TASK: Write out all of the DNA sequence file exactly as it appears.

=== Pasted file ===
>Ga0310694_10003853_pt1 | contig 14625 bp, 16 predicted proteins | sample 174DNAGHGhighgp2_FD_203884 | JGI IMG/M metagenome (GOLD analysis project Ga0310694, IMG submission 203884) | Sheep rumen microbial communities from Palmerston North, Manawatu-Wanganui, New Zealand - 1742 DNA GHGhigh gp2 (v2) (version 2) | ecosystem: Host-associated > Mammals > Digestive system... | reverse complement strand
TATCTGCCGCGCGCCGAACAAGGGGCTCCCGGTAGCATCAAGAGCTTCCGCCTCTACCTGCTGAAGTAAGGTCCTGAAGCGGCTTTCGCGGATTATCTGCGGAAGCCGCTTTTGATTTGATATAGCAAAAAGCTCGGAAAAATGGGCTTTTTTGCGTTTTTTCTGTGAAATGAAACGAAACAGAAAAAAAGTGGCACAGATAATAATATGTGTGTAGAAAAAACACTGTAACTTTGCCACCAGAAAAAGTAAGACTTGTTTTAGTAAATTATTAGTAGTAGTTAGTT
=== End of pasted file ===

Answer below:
>Ga0310694_10003853_pt1 | contig 14625 bp, 16 predicted proteins | sample 174DNAGHGhighgp2_FD_203884 | JGI IMG/M metagenome (GOLD analysis project Ga0310694, IMG submission 203884) | Sheep rumen microbial communities from Palmerston North, Manawatu-Wanganui, New Zealand - 1742 DNA GHGhigh gp2 (v2) (version 2) | ecosystem: Host-associated > Mammals > Digestive system... | reverse complement strand
TATCTGCCGCGCGCCGAACAAGGGGCTCCCGGTAGCATCAAGAGCTTCCGCCTCTACCTGCTGAAGTAAGGTCCTGAAGCGGCTTTCGCGGATTATCTGCGGAAGCCGCTTTTGATTTGATATAGCAAAAAGCTCGGAAAAATGGGCTTTTTTGCGTTTTTTCTGTGAAATGAAACGAAACAGAAAAAAAGTGGCACAGATAATAATATGTGTGTAGAAAAAACACTGTAACTTTGCCACCAGAAAAAGTAAGACTTGTTTTAGTAAATTATTAGTAGTAGTTAGTT